Watching Friends – more valuable than a university education?

2 02 2006

Writing about web page,,1699238,00.html

An extract from Germaine Greer’s recent Guardian article:

In the days before Jennifer Aniston ruined everything by marrying Brad Pitt, Friends was the standard text for one of the brightest groups of students at Warwick University. They were the ones who ran the bar, organised protests, made movies and videos and did OK at their exams. They also studied Friends, watching DVDs of the series over and over again, learning how to construct social interaction in their peer group, how to avoid turning into a prat. Sure, as one of their teachers, I might have wanted them to know the works of Aphra Behn as well as they knew Friends but, as it turned out, Friends has been of more use to them. Two are now scriptwriters for the country’s best-loved soaps.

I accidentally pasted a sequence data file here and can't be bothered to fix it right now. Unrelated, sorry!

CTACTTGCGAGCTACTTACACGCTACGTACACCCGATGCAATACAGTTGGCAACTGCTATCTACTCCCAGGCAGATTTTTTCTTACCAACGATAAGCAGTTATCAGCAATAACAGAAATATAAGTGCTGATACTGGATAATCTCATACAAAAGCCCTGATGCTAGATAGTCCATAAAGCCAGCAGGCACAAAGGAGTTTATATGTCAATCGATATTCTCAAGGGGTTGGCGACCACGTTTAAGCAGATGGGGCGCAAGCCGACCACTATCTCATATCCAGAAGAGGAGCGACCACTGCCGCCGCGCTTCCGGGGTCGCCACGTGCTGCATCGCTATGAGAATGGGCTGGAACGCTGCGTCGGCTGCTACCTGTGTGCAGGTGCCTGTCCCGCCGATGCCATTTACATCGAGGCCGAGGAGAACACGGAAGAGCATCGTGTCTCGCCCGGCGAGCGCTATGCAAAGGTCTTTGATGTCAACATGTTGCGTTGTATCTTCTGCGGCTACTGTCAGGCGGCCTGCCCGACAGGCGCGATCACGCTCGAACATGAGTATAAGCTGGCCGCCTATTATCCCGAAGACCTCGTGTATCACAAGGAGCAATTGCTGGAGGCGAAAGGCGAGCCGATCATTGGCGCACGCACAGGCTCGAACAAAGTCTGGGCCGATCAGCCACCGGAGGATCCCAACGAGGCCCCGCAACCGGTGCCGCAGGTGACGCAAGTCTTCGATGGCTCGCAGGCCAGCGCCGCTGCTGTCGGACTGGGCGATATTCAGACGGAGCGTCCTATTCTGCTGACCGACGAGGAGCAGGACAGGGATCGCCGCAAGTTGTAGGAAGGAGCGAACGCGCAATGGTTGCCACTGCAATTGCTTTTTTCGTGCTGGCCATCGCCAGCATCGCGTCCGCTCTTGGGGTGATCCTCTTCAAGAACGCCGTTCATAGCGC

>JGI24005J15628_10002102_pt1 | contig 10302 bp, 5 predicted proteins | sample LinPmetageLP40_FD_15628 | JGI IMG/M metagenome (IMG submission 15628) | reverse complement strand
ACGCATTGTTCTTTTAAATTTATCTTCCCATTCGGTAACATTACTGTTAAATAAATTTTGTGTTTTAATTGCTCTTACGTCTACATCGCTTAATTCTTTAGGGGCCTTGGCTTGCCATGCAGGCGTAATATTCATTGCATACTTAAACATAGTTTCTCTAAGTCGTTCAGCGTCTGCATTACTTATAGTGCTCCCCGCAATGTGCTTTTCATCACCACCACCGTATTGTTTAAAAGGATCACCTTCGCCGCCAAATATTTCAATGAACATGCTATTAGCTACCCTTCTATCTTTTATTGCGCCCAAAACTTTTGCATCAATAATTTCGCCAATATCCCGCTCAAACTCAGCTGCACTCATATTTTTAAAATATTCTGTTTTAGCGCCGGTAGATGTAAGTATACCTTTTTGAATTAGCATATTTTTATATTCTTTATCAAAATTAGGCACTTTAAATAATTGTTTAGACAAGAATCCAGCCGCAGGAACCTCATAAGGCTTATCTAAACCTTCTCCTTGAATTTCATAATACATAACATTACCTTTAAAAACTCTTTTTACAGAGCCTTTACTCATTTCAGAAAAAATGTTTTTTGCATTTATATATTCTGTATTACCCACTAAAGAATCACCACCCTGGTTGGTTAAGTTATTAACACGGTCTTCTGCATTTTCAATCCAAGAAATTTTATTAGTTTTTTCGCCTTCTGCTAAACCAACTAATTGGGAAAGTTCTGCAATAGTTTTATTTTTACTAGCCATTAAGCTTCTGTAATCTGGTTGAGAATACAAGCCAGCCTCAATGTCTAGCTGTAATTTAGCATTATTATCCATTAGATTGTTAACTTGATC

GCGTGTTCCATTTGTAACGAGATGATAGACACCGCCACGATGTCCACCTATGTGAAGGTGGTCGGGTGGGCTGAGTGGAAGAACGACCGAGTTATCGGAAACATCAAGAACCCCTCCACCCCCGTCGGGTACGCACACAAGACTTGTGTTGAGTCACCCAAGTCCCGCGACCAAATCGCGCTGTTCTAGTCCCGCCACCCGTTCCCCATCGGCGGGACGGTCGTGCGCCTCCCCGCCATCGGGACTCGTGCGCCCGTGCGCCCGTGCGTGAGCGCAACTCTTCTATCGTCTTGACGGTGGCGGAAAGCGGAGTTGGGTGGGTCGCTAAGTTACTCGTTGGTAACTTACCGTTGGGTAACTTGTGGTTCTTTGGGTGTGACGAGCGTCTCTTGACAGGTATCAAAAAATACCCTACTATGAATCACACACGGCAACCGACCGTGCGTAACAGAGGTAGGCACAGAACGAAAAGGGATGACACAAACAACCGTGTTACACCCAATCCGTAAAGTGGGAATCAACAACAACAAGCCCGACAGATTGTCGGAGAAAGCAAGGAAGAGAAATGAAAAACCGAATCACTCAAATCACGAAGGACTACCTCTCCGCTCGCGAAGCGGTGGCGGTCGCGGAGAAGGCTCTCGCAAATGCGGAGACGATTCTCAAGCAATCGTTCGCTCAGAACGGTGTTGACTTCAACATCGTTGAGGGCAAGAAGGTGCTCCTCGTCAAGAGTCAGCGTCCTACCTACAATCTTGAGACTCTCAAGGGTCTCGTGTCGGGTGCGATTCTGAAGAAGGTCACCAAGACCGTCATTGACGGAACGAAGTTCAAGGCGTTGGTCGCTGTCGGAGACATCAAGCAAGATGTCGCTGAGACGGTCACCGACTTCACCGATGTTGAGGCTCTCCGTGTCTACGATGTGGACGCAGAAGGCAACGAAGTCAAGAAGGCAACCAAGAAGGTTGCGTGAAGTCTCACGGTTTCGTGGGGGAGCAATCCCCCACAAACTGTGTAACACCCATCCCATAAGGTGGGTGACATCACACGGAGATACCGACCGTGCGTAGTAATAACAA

This is part of a longer piece about why asking students to make a commitment to their studies (as Oxford appears, perhaps unnecessarily, to be doing) is a waste of time, along with lectures, seminars and reading. Apart from the delightfully playful anti-intellectualism of the whole thing there are two things which bother me:

  • which bar were they running?
  • why, if they were watching DVDs, were they making videos?



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